Friday, January 26, 2007

When We Were Young

I despise this time of year. It’s after the holidays and things have slowed down dramatically. The girls are usually done with their winter concerts and the days are dreary. This year we had a bit of a respite with the unseasonably warm weather thus proving that global warming cough excuse me, climate change is good for something. Hell, I threw myself into my UFOs with a passion that I haven’t seen in a while. But even this couldn’t completely lift me out of my funk.

Ava and Clark, September 1972

There’s another reason that I hate this time of year: it reminds me of my brother, Clark. He died on January 28, 1973, and hardly a year goes by when I don’t find myself in some sort of emotional funk or another even though it has been decades. It usually doesn’t take much to get me going. Sappy commercial? Here comes that feeling in my throat. Seeing a baby? Yup, that’ll do it. Talking to my mom? Sure to bring it on. Driving home without any thought in my brain? You guessed it.

Sometimes, I imagine what my life would be like had Clark not died. First of all, I would only have one sibling – him. Mom has always been fairly clear about that. Second, I probably would have never moved to Ohio and attended Miami University. This would negate meeting the Flyer and having the girls. Last, I don’t know that I would be happy. Suffice it to say, I have accepted that it happened; it was an accident. Nobody means for a nine-month-old to die . . . it just happens sometimes.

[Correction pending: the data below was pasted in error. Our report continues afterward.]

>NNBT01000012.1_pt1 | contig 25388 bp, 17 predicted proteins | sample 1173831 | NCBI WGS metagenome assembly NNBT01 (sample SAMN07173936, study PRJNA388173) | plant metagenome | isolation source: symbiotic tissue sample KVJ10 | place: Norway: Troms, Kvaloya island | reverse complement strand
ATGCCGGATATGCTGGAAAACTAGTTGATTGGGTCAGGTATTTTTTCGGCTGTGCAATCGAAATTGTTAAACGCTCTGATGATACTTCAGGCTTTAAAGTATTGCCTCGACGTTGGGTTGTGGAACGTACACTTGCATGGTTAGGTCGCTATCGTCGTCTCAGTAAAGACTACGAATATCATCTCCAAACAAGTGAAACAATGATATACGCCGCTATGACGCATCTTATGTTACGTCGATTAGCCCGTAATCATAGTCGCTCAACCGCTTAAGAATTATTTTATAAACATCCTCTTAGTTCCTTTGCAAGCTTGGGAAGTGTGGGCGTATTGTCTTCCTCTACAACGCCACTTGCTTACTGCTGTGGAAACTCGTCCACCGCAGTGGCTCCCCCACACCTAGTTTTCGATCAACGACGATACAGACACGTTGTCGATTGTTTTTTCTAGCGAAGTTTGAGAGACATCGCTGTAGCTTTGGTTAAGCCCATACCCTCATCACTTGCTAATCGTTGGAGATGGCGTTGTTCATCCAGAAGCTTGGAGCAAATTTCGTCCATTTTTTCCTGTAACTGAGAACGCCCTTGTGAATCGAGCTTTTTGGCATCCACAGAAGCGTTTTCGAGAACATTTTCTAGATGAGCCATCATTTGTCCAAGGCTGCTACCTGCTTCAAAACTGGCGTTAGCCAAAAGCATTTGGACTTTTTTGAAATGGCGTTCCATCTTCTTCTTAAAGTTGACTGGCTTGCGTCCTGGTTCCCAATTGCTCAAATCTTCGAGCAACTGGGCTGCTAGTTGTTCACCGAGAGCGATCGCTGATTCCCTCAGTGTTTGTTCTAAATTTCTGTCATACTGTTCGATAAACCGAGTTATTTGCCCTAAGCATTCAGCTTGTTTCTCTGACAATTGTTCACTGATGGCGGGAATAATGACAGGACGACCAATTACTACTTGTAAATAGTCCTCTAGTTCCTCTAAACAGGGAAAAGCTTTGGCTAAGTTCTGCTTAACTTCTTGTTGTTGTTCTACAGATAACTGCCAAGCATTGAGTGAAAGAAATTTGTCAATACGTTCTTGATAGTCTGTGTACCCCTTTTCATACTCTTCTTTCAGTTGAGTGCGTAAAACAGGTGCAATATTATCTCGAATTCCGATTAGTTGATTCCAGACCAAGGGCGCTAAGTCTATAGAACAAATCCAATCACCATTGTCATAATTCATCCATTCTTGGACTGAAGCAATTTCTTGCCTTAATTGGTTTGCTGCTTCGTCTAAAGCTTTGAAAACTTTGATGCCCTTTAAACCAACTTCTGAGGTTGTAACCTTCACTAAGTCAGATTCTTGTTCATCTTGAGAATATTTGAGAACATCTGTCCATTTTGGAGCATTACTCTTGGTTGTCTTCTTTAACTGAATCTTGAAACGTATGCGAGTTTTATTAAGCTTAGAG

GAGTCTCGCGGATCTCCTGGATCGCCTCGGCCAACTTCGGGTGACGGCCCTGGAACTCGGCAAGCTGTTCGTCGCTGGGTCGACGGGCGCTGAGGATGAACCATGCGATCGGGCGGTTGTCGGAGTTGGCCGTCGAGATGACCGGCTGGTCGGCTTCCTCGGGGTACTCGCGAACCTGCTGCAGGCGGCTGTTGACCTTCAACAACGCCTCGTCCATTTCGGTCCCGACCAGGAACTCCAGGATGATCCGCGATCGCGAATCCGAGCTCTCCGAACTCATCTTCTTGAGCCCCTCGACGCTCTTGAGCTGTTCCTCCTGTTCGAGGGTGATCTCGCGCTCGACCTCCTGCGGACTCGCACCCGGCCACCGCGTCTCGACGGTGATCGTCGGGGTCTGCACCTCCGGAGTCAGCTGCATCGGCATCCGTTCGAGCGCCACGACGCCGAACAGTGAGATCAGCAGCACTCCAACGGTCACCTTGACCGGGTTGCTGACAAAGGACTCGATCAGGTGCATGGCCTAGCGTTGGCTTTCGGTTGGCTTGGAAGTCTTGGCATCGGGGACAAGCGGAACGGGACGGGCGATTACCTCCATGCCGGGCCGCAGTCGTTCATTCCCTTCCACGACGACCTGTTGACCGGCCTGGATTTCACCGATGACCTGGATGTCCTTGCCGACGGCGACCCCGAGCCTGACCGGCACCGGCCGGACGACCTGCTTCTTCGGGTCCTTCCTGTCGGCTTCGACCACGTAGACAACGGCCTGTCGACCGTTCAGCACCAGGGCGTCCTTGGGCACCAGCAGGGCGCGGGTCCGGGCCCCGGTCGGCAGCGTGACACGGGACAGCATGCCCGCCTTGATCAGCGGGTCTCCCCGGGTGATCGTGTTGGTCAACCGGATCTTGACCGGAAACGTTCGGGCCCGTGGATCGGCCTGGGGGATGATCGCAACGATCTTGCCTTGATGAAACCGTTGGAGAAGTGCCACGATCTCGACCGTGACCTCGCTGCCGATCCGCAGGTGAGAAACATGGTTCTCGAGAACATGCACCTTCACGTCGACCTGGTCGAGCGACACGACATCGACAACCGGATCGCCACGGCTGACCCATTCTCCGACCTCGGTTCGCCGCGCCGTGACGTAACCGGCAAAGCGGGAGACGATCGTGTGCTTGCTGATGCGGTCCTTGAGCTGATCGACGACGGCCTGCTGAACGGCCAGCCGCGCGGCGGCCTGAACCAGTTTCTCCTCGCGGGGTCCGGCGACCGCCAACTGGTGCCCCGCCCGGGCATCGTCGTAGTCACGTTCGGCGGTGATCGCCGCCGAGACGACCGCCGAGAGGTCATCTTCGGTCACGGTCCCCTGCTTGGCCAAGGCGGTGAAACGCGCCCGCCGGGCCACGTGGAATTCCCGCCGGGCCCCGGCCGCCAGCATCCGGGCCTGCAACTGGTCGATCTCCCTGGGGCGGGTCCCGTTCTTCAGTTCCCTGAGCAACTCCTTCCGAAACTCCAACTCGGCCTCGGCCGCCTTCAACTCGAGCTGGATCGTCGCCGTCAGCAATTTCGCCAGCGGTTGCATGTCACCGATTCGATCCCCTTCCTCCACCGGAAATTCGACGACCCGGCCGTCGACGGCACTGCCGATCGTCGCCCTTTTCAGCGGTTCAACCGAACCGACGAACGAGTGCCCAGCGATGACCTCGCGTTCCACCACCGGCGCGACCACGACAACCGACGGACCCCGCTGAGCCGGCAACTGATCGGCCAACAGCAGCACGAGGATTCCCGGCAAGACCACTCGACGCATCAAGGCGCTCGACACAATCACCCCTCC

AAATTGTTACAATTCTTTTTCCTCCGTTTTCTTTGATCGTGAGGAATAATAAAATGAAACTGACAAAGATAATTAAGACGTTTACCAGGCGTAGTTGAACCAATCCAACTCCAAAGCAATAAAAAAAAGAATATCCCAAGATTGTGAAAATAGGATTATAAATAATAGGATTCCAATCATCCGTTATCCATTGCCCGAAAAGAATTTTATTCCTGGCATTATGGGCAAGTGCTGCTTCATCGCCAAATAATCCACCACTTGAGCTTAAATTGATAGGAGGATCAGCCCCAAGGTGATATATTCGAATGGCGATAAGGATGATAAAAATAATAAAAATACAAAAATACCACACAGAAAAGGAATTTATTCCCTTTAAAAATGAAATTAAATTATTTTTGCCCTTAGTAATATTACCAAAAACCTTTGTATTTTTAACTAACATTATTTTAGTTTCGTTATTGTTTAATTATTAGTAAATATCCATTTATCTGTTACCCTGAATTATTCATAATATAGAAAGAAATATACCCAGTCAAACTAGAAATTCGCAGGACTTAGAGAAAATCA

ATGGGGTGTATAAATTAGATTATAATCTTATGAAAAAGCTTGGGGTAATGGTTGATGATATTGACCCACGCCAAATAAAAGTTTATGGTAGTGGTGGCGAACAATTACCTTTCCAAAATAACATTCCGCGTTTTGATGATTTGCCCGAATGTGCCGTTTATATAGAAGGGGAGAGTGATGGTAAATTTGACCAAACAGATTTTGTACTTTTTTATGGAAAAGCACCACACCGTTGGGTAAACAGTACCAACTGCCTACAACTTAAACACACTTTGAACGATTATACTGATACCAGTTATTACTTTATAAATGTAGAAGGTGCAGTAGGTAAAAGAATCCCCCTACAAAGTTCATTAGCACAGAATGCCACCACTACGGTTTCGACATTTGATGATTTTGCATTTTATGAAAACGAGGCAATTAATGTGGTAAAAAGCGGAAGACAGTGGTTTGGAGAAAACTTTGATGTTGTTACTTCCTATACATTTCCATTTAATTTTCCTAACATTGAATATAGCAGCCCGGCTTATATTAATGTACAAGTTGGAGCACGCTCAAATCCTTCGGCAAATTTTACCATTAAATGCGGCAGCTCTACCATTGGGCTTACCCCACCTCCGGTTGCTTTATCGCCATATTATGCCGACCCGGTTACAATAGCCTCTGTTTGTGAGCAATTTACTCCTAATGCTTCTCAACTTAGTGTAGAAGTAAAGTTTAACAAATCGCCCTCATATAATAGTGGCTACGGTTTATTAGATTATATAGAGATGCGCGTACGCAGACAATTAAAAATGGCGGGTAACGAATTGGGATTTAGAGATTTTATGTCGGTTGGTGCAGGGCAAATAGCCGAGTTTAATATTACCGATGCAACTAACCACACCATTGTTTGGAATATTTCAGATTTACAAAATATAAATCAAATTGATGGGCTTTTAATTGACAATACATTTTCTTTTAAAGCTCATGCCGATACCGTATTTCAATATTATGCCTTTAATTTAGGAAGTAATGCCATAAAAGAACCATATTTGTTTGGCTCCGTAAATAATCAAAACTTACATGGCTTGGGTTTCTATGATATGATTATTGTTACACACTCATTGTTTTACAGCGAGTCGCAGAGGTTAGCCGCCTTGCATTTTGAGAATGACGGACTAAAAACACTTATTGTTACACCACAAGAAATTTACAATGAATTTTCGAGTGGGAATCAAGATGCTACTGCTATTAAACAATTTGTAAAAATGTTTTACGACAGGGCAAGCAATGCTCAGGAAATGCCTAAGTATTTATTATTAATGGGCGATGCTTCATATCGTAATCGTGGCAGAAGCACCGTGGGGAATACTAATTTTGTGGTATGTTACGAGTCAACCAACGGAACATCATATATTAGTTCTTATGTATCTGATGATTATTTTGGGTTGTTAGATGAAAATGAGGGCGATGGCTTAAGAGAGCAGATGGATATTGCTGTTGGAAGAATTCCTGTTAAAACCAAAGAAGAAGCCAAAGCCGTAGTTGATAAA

When the girls were little, I didn’t let my guard down with Betty – she is the second child - until she was one day older than Clark was. Surely, I thought, God couldn’t be that cruel, but I wasn’t taking any chances. It is probably the reason that I never wanted a son because I was afraid of what would happen: either he stays or he goes. How would go on if it was that latter?

As hard as it was on me, I know that it was harder for my parents – that much is a given. The fact that they stayed together amazes me every day because I truly don’t know how you bounce back from this kind of tragedy. It was only recently that I realized that it must have been worse for Lola, the other sister, and our brother because Clark is everywhere in our house. There is a picture of him in the family room, Mom passes on the nightlight she used for him, and every baby who is born has an instant comparison to his picture. I couldn’t throw away Clark’s piggy bank I broke years ago. Occasionally I will cut my finger on it when I reach deep into my sock drawer.

Thirty-four years have passed and I think I have finally learned a few things. I have three siblings whom I love dearly. I might not always agree with what the youngest two say or do, but I love them unconditionally. The Flyer and our girls mean the world to me (whether we are agreeing with one another or not). And I generally am a happy person. But sometimes, especially around this time of year, I wonder how much would I barter with the devil just to have a cup of coffee with my brother.

There will be knitting content tomorrow . . . I did throw myself into the UFOs in a tizzy, after all.